1. Get an ignition source. Pack a lighter and matches (waterproof if possible), but if you don’t have these you can see our other articles.
2. Gather Tinder. Tinder is a combination or things you can find that will catch the initial spark and transfer it to your kindling.
- Grasses or dead dry leaves/plants
- Wood Shavings
- Pine Pitch
- Dry needles from coniferous trees
- Fire Sticks
- Fire Starters
3. Gather kindling. Kindling is similar to Tinder, but just larger pieces with more mass for sustained burning. You use the Tinder once it’s caught to ignite the kindling and can add more to the fire to maintain it.
- Dry Twigs
- Wood (cut into smaller pieces if too large)
- Fuzz Sticks (sticks with shavings cut into them still attached to help catch fire)
4. Gather Logs or other fuel sources. Good fuel sources for consistent burning fire would be dry wood that is 1 inch to 5 inches in diameter, peat, coal, and twisted dry grasses. Try to always gather more than you’ll need, especially if you plan to sleep by the fire.
- Green or wet fuel can be used, but only once the fire is going because it burns slower than the dry fuel
- Softwoods or any tree that has leaves in the shape of needles burn very quickly and hot and contain flamable resins which burn hotter and help start a fire. Usually these will crackle and pop when burning, so you know you got one of these.
- Hardwoods have broad flat leaves and they don’t catch fire as easily as softwoods. Once they do they do burn for a longer period of time and give off more heat.
Building the Actual Firepit
1. Clear a circular area about 4 feet in diameter. Build a ring of rocks or dig a pit. Using stones will insulate the fire and you can construct a wall with logs or stone to reflect the heat in one direction if you plan to only be on one side of the fire, so you don’t waste any of the heat generated.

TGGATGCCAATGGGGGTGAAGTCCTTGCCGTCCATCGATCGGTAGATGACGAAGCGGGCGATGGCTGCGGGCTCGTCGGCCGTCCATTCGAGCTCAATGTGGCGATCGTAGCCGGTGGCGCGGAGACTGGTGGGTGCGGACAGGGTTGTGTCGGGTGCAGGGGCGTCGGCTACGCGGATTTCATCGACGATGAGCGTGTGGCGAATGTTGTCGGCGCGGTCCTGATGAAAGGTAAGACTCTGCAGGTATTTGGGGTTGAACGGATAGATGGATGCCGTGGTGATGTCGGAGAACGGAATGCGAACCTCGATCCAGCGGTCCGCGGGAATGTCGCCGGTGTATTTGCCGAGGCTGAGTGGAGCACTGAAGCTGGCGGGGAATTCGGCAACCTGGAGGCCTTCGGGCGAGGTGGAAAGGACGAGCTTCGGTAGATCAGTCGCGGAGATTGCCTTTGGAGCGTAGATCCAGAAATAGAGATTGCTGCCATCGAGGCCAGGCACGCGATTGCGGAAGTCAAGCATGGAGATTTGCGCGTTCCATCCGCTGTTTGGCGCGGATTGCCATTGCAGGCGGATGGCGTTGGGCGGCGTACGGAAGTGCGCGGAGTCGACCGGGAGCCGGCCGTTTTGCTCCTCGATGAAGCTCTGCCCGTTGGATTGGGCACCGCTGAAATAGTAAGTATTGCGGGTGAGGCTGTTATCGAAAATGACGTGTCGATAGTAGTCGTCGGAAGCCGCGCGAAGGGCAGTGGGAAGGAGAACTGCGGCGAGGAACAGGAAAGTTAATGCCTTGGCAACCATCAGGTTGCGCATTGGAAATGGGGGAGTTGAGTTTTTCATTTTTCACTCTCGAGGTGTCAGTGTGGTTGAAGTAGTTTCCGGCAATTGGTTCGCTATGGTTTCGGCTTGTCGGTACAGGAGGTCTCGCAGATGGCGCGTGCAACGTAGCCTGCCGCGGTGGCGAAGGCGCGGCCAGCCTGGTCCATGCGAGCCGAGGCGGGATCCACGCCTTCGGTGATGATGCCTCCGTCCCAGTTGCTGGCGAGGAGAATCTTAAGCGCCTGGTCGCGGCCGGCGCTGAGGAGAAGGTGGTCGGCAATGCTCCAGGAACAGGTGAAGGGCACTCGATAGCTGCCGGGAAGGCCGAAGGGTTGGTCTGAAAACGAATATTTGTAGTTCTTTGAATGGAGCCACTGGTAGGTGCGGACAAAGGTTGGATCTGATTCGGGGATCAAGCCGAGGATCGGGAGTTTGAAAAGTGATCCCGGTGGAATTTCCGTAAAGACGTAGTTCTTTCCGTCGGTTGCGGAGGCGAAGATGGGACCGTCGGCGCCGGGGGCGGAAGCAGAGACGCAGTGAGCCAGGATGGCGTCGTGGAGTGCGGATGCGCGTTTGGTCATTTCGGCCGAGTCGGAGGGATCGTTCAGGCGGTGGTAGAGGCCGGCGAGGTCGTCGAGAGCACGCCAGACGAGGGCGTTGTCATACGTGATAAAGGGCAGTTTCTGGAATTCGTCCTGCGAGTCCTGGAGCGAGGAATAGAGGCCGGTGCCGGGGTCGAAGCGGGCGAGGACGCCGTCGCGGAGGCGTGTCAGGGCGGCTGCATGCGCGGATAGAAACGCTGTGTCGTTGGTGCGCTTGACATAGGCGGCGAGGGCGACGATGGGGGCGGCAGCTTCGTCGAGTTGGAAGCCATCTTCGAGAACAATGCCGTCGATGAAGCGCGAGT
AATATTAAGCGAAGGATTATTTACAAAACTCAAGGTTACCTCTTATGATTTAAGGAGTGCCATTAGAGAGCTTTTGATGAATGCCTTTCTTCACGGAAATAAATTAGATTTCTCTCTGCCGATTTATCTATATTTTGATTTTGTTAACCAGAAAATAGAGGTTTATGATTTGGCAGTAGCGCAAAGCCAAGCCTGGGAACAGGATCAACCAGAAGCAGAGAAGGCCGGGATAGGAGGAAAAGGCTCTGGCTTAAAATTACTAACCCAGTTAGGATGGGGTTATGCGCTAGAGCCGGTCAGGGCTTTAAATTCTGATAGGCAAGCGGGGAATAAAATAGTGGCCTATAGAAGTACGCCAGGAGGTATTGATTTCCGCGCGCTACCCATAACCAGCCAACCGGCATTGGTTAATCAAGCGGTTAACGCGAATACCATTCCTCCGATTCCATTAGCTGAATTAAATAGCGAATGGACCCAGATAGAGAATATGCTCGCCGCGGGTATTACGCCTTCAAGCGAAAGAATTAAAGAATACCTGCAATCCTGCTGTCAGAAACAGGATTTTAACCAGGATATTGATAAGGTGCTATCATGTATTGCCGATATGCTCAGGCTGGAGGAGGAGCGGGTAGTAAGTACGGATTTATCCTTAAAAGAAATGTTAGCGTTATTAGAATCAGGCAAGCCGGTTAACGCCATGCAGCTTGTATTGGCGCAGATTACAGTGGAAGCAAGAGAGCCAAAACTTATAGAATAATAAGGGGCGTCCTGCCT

- If the ground is wet or covered with snow, build a platform out of green logs and cover them with a layer of dirt or stones.
2. Pile kindling loosely in your Firepit. Make sure it’s got enough room for circulation, but close enough to catch fire.
- Place your tinder on the pile of kindling and light the fire with your ignition source and gradually add more kindling.
- Blow air on the fire to build the intensity
3. Add Firewood and starting with the smallest sized pieces and working your way up to the large pieces.
- Build a tepee. There is a few methods for doing this, but the most effective is the Teepee. Arrange the tinder and a few sticks of kindling in the shape of a cone and light them at the center. The outside logs will fall inward to feed the fire. This makes the top of the tepee the most intense area of heat, so if a piece of wood has a thicker end make sure to place this end toward the top of the tepee. This also helps if you have wet or green wood because it will burn well, but it does burn through rather quickly.